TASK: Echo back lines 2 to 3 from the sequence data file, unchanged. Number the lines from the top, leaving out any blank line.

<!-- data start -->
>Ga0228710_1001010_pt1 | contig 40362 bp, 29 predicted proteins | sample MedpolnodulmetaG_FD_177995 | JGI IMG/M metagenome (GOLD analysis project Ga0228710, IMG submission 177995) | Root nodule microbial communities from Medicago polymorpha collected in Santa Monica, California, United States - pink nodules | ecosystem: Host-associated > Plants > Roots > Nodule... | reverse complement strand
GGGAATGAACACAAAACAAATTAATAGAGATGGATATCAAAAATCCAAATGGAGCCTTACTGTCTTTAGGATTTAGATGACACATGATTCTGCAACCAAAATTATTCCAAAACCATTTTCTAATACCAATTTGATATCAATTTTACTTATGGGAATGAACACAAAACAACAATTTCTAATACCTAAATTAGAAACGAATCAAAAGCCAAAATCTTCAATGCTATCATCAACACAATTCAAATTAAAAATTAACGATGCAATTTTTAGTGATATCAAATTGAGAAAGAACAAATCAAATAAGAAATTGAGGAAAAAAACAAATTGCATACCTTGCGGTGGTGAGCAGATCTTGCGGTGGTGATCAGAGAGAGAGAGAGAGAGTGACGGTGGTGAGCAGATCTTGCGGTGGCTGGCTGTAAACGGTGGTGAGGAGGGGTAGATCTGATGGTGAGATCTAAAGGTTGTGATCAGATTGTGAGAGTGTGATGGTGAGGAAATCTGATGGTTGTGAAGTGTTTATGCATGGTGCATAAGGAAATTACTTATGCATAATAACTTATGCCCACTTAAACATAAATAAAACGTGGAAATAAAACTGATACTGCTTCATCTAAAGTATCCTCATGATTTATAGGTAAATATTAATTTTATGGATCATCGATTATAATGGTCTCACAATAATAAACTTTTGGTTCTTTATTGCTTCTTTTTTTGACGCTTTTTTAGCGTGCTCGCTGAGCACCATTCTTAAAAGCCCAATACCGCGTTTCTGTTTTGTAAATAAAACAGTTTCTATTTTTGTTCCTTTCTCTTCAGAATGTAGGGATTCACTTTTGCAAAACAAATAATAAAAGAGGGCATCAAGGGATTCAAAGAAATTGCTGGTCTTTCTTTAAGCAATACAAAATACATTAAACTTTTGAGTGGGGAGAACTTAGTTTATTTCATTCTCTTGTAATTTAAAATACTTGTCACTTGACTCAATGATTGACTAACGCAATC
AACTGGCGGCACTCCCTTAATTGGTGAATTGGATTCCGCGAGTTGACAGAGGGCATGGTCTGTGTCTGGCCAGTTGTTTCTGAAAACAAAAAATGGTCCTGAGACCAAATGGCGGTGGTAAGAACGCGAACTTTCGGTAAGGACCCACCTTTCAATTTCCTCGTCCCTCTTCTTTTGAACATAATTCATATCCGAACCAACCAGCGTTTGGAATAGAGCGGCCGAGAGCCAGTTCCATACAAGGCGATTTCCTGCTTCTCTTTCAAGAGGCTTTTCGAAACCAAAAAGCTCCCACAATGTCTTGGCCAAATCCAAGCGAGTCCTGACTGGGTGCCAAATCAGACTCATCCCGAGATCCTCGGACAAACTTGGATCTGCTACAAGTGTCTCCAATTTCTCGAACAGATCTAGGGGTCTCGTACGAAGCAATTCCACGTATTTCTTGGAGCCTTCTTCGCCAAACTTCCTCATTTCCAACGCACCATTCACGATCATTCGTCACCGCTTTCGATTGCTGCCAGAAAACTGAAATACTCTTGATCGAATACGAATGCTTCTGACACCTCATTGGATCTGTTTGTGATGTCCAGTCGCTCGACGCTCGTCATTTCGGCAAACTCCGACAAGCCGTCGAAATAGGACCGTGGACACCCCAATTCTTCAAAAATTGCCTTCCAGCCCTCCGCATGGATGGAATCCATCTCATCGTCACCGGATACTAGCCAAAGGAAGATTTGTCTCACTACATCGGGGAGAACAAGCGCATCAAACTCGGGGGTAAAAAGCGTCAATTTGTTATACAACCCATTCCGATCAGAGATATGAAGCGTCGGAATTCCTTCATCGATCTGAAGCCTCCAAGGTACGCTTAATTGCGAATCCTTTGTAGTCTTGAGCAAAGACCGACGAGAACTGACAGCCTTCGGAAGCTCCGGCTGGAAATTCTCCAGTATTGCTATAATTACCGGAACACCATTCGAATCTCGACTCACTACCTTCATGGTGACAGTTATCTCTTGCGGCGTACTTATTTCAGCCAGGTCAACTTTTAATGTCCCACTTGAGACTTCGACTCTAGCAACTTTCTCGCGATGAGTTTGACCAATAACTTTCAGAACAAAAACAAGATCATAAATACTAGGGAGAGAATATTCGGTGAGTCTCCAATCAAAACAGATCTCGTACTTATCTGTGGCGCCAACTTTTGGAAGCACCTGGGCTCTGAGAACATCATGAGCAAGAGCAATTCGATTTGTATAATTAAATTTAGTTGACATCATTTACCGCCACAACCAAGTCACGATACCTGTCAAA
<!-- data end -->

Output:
GGGAATGAACACAAAACAAATTAATAGAGATGGATATCAAAAATCCAAATGGAGCCTTACTGTCTTTAGGATTTAGATGACACATGATTCTGCAACCAAAATTATTCCAAAACCATTTTCTAATACCAATTTGATATCAATTTTACTTATGGGAATGAACACAAAACAACAATTTCTAATACCTAAATTAGAAACGAATCAAAAGCCAAAATCTTCAATGCTATCATCAACACAATTCAAATTAAAAATTAACGATGCAATTTTTAGTGATATCAAATTGAGAAAGAACAAATCAAATAAGAAATTGAGGAAAAAAACAAATTGCATACCTTGCGGTGGTGAGCAGATCTTGCGGTGGTGATCAGAGAGAGAGAGAGAGAGTGACGGTGGTGAGCAGATCTTGCGGTGGCTGGCTGTAAACGGTGGTGAGGAGGGGTAGATCTGATGGTGAGATCTAAAGGTTGTGATCAGATTGTGAGAGTGTGATGGTGAGGAAATCTGATGGTTGTGAAGTGTTTATGCATGGTGCATAAGGAAATTACTTATGCATAATAACTTATGCCCACTTAAACATAAATAAAACGTGGAAATAAAACTGATACTGCTTCATCTAAAGTATCCTCATGATTTATAGGTAAATATTAATTTTATGGATCATCGATTATAATGGTCTCACAATAATAAACTTTTGGTTCTTTATTGCTTCTTTTTTTGACGCTTTTTTAGCGTGCTCGCTGAGCACCATTCTTAAAAGCCCAATACCGCGTTTCTGTTTTGTAAATAAAACAGTTTCTATTTTTGTTCCTTTCTCTTCAGAATGTAGGGATTCACTTTTGCAAAACAAATAATAAAAGAGGGCATCAAGGGATTCAAAGAAATTGCTGGTCTTTCTTTAAGCAATACAAAATACATTAAACTTTTGAGTGGGGAGAACTTAGTTTATTTCATTCTCTTGTAATTTAAAATACTTGTCACTTGACTCAATGATTGACTAACGCAATC
AACTGGCGGCACTCCCTTAATTGGTGAATTGGATTCCGCGAGTTGACAGAGGGCATGGTCTGTGTCTGGCCAGTTGTTTCTGAAAACAAAAAATGGTCCTGAGACCAAATGGCGGTGGTAAGAACGCGAACTTTCGGTAAGGACCCACCTTTCAATTTCCTCGTCCCTCTTCTTTTGAACATAATTCATATCCGAACCAACCAGCGTTTGGAATAGAGCGGCCGAGAGCCAGTTCCATACAAGGCGATTTCCTGCTTCTCTTTCAAGAGGCTTTTCGAAACCAAAAAGCTCCCACAATGTCTTGGCCAAATCCAAGCGAGTCCTGACTGGGTGCCAAATCAGACTCATCCCGAGATCCTCGGACAAACTTGGATCTGCTACAAGTGTCTCCAATTTCTCGAACAGATCTAGGGGTCTCGTACGAAGCAATTCCACGTATTTCTTGGAGCCTTCTTCGCCAAACTTCCTCATTTCCAACGCACCATTCACGATCATTCGTCACCGCTTTCGATTGCTGCCAGAAAACTGAAATACTCTTGATCGAATACGAATGCTTCTGACACCTCATTGGATCTGTTTGTGATGTCCAGTCGCTCGACGCTCGTCATTTCGGCAAACTCCGACAAGCCGTCGAAATAGGACCGTGGACACCCCAATTCTTCAAAAATTGCCTTCCAGCCCTCCGCATGGATGGAATCCATCTCATCGTCACCGGATACTAGCCAAAGGAAGATTTGTCTCACTACATCGGGGAGAACAAGCGCATCAAACTCGGGGGTAAAAAGCGTCAATTTGTTATACAACCCATTCCGATCAGAGATATGAAGCGTCGGAATTCCTTCATCGATCTGAAGCCTCCAAGGTACGCTTAATTGCGAATCCTTTGTAGTCTTGAGCAAAGACCGACGAGAACTGACAGCCTTCGGAAGCTCCGGCTGGAAATTCTCCAGTATTGCTATAATTACCGGAACACCATTCGAATCTCGACTCACTACCTTCATGGTGACAGTTATCTCTTGCGGCGTACTTATTTCAGCCAGGTCAACTTTTAATGTCCCACTTGAGACTTCGACTCTAGCAACTTTCTCGCGATGAGTTTGACCAATAACTTTCAGAACAAAAACAAGATCATAAATACTAGGGAGAGAATATTCGGTGAGTCTCCAATCAAAACAGATCTCGTACTTATCTGTGGCGCCAACTTTTGGAAGCACCTGGGCTCTGAGAACATCATGAGCAAGAGCAATTCGATTTGTATAATTAAATTTAGTTGACATCATTTACCGCCACAACCAAGTCACGATACCTGTCAAA